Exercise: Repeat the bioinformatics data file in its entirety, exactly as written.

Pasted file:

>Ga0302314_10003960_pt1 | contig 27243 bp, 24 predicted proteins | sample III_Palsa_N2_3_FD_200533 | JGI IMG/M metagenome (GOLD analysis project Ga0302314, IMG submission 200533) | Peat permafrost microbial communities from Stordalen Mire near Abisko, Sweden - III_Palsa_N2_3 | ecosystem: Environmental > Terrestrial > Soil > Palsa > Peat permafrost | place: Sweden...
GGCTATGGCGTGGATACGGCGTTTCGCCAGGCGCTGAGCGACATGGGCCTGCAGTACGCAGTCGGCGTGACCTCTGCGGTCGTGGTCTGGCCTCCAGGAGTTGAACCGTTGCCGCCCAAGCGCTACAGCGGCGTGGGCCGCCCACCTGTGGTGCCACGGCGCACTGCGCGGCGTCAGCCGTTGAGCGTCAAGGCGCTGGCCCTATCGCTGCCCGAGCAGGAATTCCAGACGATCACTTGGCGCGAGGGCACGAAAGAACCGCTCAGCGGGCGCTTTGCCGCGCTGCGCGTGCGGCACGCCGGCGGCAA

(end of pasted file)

>Ga0302314_10003960_pt1 | contig 27243 bp, 24 predicted proteins | sample III_Palsa_N2_3_FD_200533 | JGI IMG/M metagenome (GOLD analysis project Ga0302314, IMG submission 200533) | Peat permafrost microbial communities from Stordalen Mire near Abisko, Sweden - III_Palsa_N2_3 | ecosystem: Environmental > Terrestrial > Soil > Palsa > Peat permafrost | place: Sweden...
GGCTATGGCGTGGATACGGCGTTTCGCCAGGCGCTGAGCGACATGGGCCTGCAGTACGCAGTCGGCGTGACCTCTGCGGTCGTGGTCTGGCCTCCAGGAGTTGAACCGTTGCCGCCCAAGCGCTACAGCGGCGTGGGCCGCCCACCTGTGGTGCCACGGCGCACTGCGCGGCGTCAGCCGTTGAGCGTCAAGGCGCTGGCCCTATCGCTGCCCGAGCAGGAATTCCAGACGATCACTTGGCGCGAGGGCACGAAAGAACCGCTCAGCGGGCGCTTTGCCGCGCTGCGCGTGCGGCACGCCGGCGGCAA